California Agriculture, May 1972
Volume 26, Number 5
Sex pheromone traps aid in determining need for coddling moth control in apples and pears.
Ethephon response favorable on fresh market tomatoes… pre-and postharvest studies show earlier production and more uniform ripening
by William L. Sims , Robert F. Kasmire
Abstract Not Available – First paragraph follows: Previous studies of both processing and fresh market tomatoes have shown the plant regulator, Ethrel—Amchem Products, Inc. brand name for plant regulators containing ethephon [(2-chloroethyl) phosphonic acid]—to produce earlier and more uniform ripening when applied either to the foliage of the plant or the harvested mature green fruit. Recently, two new fresh market tomato varieties for machine harvest, Pakmor and Calmart, were released by the University of California. Both varieties have a medium small size determinate-type vine with a concentrated fruit set and large fruits. Pakmor matures seven to 10 days earlier than Calmart and has a green shoulder when the fruit is unripe, as compared with the uniform green color of the Calmart.
Maximizing income above feed costs with computer-formulated dairy rations
by D. L. Bath , G. A. Hutton , E. H. Olson
Feeding trials were conducted to test a computer program designed to formulate rations resulting in maximum income above feed costs from lactating dairy cows. Factors considered by the computer include feed prices, milk prices, milk production response to varying levels of nutrients, maximum voluntary feed intake, and productive ability of the cow. Cows fed the computer-formulated rations returned $15 to $21 more income above feed costs per year than cows fed control rations.
Effects of preharvest applications of ethephon on maturation and quality of calmyrna figs
by Marvin Gerdts , Gary Obenauf
Applications of ethephon at rates from 300 to 500 ppm, applied when most of the basal figs had turned yellow, resulted in an earlier and more compact maturity period, without adverse effects to the crop. Earlier maturity in turn insured improvement of external and internal fig quality, without decreasing individual fruit weights. Ethephon is not registered for use on figs and is not recommended for use at this time by the University of California.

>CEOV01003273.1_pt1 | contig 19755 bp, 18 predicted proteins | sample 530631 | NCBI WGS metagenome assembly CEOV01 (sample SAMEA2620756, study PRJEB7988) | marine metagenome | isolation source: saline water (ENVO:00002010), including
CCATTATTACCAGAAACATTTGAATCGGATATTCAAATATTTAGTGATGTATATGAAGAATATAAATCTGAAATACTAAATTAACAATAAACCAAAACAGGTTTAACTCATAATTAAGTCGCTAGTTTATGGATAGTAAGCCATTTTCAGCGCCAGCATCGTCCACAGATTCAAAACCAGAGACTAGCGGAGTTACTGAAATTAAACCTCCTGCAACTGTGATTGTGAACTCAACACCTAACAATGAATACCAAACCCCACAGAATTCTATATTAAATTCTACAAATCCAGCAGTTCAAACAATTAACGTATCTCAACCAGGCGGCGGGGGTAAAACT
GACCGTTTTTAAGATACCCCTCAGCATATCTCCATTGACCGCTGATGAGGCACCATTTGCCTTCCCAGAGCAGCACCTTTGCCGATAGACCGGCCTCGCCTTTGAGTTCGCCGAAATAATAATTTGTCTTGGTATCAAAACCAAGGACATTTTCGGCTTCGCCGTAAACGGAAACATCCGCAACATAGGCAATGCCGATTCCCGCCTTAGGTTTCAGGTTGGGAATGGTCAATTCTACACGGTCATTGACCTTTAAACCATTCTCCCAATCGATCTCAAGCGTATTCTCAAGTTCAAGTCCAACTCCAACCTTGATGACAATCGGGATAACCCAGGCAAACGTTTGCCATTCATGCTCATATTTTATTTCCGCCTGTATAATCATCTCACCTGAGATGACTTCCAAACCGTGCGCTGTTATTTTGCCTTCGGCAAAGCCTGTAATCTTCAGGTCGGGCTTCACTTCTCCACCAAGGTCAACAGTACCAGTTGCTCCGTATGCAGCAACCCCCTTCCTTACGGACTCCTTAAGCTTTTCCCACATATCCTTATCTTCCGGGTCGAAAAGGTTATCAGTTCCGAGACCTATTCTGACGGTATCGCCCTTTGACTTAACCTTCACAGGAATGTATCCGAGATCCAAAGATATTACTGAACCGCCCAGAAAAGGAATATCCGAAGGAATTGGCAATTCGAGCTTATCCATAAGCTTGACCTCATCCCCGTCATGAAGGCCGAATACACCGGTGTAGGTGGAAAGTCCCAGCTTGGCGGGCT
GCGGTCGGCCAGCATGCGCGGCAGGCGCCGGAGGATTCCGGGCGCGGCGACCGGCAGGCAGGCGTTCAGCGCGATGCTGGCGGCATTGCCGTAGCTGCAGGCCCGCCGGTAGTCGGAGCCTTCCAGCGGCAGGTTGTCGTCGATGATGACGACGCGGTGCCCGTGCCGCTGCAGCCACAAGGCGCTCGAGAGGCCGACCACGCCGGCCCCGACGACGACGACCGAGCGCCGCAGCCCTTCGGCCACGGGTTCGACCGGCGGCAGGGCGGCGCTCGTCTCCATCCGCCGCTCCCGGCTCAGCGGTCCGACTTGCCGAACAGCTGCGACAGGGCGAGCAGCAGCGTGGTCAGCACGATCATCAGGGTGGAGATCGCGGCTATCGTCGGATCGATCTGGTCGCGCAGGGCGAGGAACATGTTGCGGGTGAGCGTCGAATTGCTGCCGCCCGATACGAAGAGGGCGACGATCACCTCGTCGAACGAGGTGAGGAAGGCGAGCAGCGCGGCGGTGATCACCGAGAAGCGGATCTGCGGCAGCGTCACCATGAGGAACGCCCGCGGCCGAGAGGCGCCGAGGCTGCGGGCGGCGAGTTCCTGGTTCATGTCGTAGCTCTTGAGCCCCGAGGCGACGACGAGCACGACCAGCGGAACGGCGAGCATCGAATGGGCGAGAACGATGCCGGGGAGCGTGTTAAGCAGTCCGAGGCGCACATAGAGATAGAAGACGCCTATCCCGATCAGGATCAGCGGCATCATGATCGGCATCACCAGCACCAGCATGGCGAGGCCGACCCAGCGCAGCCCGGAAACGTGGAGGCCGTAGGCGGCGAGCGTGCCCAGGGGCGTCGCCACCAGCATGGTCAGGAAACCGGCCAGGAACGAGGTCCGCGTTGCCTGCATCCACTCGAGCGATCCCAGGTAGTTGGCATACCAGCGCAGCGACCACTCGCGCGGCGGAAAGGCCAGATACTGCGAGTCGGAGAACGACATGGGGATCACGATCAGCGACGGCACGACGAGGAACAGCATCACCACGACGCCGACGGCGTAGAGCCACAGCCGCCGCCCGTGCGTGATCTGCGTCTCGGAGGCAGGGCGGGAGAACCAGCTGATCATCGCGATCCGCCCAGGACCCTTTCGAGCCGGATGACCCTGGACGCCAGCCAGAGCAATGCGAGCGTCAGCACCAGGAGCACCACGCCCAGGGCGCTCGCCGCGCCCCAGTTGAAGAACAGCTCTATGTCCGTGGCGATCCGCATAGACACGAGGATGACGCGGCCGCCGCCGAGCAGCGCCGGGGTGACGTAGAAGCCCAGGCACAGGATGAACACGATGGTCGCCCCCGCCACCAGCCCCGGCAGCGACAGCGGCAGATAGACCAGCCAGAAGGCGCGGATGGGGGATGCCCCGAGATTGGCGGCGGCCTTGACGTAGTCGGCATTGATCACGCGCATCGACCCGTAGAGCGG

Sex pheromone traps determine need for codling moth control in apple and pear orchards
by Richard S. Bethell , Louis A. Falcon , William C. Batiste , Gordon W. Morehead , Edio P. Delfino
Abstract Not Available – First paragraph follows: For several decades growers of pears and apples in California have controlled the codling moth by coating the fruit with chemical insecticides from petal fall through harvest. This preventive approach was necessary because growers lacked effective methods for determining codling moth activity and abundance in their orchards. While this approach has provided effective control, repeated applications of heavy dosages of broad-spectrum, persistent chemical insecticides have been expensive and disruptive to the environment. Beneficial organisms are destroyed which help regulate the abundance of other pests such as spider mites, aphids, and pear psylla. Released from their natural enemies, these pests frequently reach damaging levels, requiring additional pesticide treatments for their control.
Herbicide residues—broadcast vs. banding
by B. Fischer , A. Lange
Broadcast applications of herbicides on several crops generally produced fewer residual effects than herbicides banded in the Panoche clay loam soil of the San Joaquin Valley test sites.
Manure holding ponds found self-sealing
by J. L. Meyer , Earl Olson , Dwight Baier
Waste ponds can be utilized to economically handle dairy and poultry waste waters. Usually the effluent from the ponds is used later for irrigation. Sometimes the effluent is recycled by reusing it for subsequent flushing. Whatever the mode of operation of the ponds, it is important to know how much, if any, deep percolation occurs; what is the fate of nitrogenous substances; what are the changes in other chemical constituents; and what bacterial processes occur in the ponds. This report outlines some preliminary findings in a study of operation of waste ponds, and delineates subsequent necessary research to evaluate their total impact on the environment. The most significant of these preliminary findings was that there was hardly any seepage of water from manure-laden ponds in this study, and that artificial seals were not needed under these soil conditions.
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